What does the Proposed Directive introduce?

In summary, the content of the Proposed Directive includes:

  • Precise definitions of public works concession, a works concession and services concession.
  • Coverage of an award of works and services concession both in the “classic” sector (all other sectors not covered by utilities) and in the utilities sector.
  • The provision for compulsory publication of services and works concessions contracts in the Official Journal of the European Union (OJEU) when their value is equal to or greater than €5 million.
  • The obligation to publish a concession award notice for services concessions of a value of between €2.5 million and €5 million.
  • A new mechanism for dealing with modification of concessions contracts during their term because of unforeseen circumstances. This mechanism is based on case law developments in the area of contractual modification.
  • The establishment of a minimum deadline of 52 days from the date the concession notice was sent to the OJEU for the submission of interest in any concession award procedure.
  • The establishment of certain obligations on the selection and award criteria to be applied by the contracting authorities and contracting entities when awarding concessions. The new rules ensure that the criteria are published in advance, are objective and non-discriminatory. The Proposed Directive does not outline a specific tender procedure, deferring the setting of the specific guidelines to Member States. However, any procedure adopted must be fair and transparent.
  • A definition of certain guarantees aimed at ensuring transparency and equal treatment with particular reference to negotiation.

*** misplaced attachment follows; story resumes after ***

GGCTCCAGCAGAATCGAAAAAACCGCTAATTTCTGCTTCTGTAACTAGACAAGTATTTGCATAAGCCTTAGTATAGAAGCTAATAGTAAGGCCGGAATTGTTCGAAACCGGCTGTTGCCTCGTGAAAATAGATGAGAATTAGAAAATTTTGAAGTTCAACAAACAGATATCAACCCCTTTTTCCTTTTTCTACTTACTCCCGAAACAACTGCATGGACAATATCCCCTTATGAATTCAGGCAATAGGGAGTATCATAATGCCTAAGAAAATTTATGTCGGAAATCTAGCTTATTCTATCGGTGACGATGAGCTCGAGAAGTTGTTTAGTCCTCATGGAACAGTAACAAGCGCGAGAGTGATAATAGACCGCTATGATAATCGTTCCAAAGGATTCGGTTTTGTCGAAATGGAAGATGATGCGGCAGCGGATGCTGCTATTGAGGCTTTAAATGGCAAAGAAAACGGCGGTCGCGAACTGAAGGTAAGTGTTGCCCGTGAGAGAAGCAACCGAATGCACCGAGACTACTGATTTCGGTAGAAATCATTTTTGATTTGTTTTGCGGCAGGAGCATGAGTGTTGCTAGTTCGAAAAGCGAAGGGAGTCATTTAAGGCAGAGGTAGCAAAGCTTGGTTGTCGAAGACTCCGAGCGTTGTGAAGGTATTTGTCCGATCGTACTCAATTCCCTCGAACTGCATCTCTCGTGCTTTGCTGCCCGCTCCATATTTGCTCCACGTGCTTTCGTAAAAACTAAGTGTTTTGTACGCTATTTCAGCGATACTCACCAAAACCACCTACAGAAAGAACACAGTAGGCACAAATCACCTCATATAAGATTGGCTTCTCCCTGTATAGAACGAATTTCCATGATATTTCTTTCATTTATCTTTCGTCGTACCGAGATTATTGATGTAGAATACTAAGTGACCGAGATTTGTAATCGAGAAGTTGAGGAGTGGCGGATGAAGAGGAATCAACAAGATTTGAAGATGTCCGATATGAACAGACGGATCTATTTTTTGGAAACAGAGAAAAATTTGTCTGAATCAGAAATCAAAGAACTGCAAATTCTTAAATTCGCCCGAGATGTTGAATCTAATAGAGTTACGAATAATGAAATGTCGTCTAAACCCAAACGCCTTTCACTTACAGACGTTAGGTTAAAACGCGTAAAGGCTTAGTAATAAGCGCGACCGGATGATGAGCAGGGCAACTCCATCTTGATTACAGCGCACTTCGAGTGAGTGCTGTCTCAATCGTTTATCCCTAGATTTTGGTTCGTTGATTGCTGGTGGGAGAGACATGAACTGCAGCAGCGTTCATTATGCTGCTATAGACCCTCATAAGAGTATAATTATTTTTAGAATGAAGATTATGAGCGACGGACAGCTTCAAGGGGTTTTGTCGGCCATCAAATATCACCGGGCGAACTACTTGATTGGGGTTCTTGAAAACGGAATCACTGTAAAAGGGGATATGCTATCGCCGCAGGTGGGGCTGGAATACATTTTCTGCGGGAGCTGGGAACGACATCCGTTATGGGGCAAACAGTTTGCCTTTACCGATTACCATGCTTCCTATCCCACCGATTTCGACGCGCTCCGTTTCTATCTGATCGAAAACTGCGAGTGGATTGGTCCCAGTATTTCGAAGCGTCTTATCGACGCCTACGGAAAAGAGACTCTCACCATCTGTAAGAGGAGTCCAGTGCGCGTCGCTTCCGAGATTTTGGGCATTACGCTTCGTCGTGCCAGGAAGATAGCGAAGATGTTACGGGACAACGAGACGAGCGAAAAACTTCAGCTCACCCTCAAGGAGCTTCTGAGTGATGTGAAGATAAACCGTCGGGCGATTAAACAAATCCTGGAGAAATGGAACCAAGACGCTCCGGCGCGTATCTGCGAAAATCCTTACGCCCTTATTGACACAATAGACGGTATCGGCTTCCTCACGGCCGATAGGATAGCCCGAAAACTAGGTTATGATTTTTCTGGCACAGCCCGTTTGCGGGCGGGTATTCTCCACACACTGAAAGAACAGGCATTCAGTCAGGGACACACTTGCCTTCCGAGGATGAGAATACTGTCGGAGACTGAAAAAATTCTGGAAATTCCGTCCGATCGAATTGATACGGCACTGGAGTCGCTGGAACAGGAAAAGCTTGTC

• The extension of the Remedies Directive (Directives 89/886/EEC and 92/13/EC as amended by Directive 2007/66/EC) to all concessions above the threshold, to guarantee effective avenues for challenging an award decision in court and providing minimal judicial safeguards that must be followed by contracting authorities.
  • What is the likely impact of the Proposed Directive on ports and terminals?

    What is the position on contract awards for Ports and Terminals?

    The European Sea Ports Organisation (ESPO) published a Policy View (ESPO, “Application of EU Law Principles on Port Terminal Agreements”, ESPO Policy View, 17 May 2011 (the Policy View)) on the application of EU Law Principles on Port Terminal agreements in May 2011. The document recognises that port governance systems differ across Europe, with the vast majority of European ports being state owned.

    The management of port infrastructure is often devolved to a port authority, which undertakes “landlord” functions at the managed port, including permitting market access to port land to provide port services. These contracts are governed by a variety of public and private law.

    ESPO accepts that competitive award procedures are widely used within the ports and terminals sector, especially in the area of container traffic. ESPO has undertaken a “Fact-Finding Report” that illustrates the use of competitive bidding or tender procedures in the contracting out of port land. ESPO’s statistics indicate that larger port authorities are likely to use competitive award procedures and that the average duration of terminal agreements is 30-35 years.